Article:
Shopper f-bombed PC shop staff, so they mocked her with too-polite tech tutorial

Kobus Botes

... that it was quite acceptable to hang up on a customer...


I received a call from one of our Business Unit's senior directors at head office, about a local problem we had (can't remember exactly what it was - 20 years or so ago, but as I recall it involved an Exchange problem that I had troubleshot and determined what the problem was when they took too long to do anything about it (we used to do our own troubleshooting and maintenance out in the provinces, but those privileges were rescinded and moved to HO, due to one of my colleagues in another province deleting most of the company user mail accounts (he thought he was working on his local server, but was actually on the main server, and all he wanted to do was clean up his user accounts. We had warned them initially that it was daft to give everyone admin rights on all servers and that it should be compartmentalised with access restricted to local servers only, but they knew better). I somehow still had the admin password, so was able to pinpoint the problem and then sent an e-mail to the clever hotshots (using my HoTMaiL account, when Hotmail was still fresh and cool), detailing what the problem was and also giving the fix. I was not being a smart-arse about it - I just wanted the problem to be fixed asap, as my users were getting grumpier as the hours went by).

Anyhow - as I picked up the receiver the flecks of spittle were coming out the earpiece as he lay into me. When I got a gap I politely asked him to stop shouting and swearing at me, or I would hang up on him; which I did when he started screaming at me again. About ten seconds later the phone rang again - same story.

After I had hung up I went to my boss and gave him the whole story. He was quite supportive (not that I expected anything less - he was super) and said that he would sort it out. About an hour later I got a call from the same director, this time meek as a lamb and most apologetic.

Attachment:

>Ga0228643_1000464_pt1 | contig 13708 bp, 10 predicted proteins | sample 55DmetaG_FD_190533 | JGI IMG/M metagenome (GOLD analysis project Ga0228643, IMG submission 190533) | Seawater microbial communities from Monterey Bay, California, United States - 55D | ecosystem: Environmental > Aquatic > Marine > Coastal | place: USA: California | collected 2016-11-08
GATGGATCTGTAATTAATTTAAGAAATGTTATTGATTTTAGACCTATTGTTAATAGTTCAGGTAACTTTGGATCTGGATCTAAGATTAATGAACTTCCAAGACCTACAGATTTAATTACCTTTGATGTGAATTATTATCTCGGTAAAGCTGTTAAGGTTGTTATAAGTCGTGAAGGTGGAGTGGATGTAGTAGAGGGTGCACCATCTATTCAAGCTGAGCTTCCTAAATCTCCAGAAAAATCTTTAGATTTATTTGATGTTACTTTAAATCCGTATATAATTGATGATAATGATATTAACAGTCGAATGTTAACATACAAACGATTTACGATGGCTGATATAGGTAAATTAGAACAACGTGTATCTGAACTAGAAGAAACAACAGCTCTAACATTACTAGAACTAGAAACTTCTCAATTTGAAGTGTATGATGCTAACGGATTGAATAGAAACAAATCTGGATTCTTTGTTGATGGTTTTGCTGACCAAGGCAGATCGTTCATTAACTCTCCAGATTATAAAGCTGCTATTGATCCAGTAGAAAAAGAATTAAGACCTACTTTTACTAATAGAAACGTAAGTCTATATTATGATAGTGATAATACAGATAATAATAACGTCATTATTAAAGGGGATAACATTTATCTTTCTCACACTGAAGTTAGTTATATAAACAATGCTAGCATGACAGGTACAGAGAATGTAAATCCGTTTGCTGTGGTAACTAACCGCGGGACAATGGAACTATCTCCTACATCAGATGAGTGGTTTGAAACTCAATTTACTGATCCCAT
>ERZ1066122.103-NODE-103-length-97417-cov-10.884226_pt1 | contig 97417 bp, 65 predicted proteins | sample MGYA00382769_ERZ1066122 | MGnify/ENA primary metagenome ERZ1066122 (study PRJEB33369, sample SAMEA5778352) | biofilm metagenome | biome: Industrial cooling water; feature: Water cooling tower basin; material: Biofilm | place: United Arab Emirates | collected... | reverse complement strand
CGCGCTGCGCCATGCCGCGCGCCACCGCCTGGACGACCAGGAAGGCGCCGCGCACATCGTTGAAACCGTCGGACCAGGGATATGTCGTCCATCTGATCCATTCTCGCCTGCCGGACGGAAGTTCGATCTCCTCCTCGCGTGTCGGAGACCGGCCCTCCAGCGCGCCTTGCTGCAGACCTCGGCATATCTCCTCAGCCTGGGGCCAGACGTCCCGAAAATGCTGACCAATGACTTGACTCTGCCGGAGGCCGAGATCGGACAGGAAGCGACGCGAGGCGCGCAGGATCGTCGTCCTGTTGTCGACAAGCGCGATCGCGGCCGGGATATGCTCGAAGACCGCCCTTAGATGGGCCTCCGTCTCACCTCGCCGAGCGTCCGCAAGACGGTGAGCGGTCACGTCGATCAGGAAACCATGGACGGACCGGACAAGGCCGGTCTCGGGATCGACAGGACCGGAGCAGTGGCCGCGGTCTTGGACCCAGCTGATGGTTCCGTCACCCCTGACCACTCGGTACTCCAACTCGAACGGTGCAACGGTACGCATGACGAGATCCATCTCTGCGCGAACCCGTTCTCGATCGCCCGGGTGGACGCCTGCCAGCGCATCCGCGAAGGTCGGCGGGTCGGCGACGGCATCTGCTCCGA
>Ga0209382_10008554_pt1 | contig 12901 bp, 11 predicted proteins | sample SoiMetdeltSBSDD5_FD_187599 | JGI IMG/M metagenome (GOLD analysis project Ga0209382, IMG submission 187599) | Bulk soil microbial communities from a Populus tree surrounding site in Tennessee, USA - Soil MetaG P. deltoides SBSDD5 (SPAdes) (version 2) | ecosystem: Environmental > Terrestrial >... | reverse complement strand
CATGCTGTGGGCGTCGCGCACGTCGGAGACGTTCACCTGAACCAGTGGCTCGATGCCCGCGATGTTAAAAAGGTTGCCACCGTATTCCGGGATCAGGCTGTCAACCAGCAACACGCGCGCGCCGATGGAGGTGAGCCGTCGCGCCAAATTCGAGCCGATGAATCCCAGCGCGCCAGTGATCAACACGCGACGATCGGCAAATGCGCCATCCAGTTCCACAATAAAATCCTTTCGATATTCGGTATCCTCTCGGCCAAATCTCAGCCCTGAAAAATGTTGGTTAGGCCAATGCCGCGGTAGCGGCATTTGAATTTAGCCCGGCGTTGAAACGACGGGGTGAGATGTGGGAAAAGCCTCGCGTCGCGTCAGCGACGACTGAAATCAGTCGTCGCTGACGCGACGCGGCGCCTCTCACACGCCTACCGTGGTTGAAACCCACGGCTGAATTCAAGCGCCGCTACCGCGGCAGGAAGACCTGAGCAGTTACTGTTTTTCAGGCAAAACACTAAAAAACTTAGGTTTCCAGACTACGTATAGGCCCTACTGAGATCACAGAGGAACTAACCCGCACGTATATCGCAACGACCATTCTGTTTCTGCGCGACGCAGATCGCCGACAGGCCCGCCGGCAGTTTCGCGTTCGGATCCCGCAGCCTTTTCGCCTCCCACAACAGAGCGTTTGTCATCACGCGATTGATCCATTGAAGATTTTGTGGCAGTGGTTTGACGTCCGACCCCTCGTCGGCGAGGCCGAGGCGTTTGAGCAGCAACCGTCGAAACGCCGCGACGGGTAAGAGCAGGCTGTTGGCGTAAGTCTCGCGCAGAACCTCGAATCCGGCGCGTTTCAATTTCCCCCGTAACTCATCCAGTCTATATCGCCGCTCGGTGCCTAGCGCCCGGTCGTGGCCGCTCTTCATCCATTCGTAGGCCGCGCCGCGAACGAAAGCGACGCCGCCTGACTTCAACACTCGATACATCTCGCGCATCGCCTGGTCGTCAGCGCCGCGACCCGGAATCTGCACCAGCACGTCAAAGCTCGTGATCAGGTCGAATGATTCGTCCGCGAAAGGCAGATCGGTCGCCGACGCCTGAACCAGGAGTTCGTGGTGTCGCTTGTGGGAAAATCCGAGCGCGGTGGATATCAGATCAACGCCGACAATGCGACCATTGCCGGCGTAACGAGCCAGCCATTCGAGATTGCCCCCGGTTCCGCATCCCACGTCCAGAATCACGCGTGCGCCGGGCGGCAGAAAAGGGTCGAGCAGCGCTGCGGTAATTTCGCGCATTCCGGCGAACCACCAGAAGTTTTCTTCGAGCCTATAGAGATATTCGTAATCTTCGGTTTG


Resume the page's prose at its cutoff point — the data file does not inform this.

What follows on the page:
Oh, the problem had disappeared about ten minutes after I hung up on him the second time.

Not me - the main protagonist above ----->

Sysadmin crashed computer recording data from active space probe

Kobus Botes

Involuntary server shutdown

We had a SUN SPARC server that handled local accounting information which was synchronised with the main server after hours.

A problem developed at some stage, so one of the sysadmins at head office called me to log on to the server, then type in some commands he dictated (I had no UNIX experience, so we verified the commands a couple of times to make sure it was correct. Also no remote login capability - this was in the late eighties. Also a 16kb diginet line) and then note the responses and call him back (way before cell-phones and there was no phone in the server room - it was actually just a closet).

It went swimmingly and at the end, having carefully written down the results, I turned away and went out. As I closed the door, I noticed that I had forgotten to turn off the monitor, so I went back and turned it off, only to hear the gut-wrenching sound of the server dying on me.

It turned out that those servers had only one switch that ruled all, and it just so happened that that switch was located on monitor - the monitor itself could not be turned off independently.

Which just reminded me - I also happened to kill an Exchange server once; I was sent to physically check the disk sizes on all our servers, as they were planning upgrades, but were not sure that their information was correct.

I was able to obtain the needed info from all the servers (x86 - 386's if I remember correctly) except for the Exchange server (NT 3.5 on an Alpha RISC server). I removed the side panels, but could not see any hard drives, as they were located in a cage in the top of the tower. The top panel was also removable, so I did, hoping to be able to get at the drives, only to be met by the same terrifying sounds of a server dying.

In this case it turned out that the Alpha had an intrusion-detection switch protecting the top panel, which very cleverly killed the machine the moment it was triggered.

HO was not very fond of me, to be honest (It just so happened that the main Exchange admin also happened to be a director). Thankfully the server booted up without problems, despite the brutal treatment meted out by me (I suspect it must have been the only time in history that an NT 3.5 server recovered unscathed from such an unceremonious shutdown).

Munich council: To hell with Linux, we're going full Windows in 2020

Kobus Botes

"LibreOffice is one of the biggest problems..."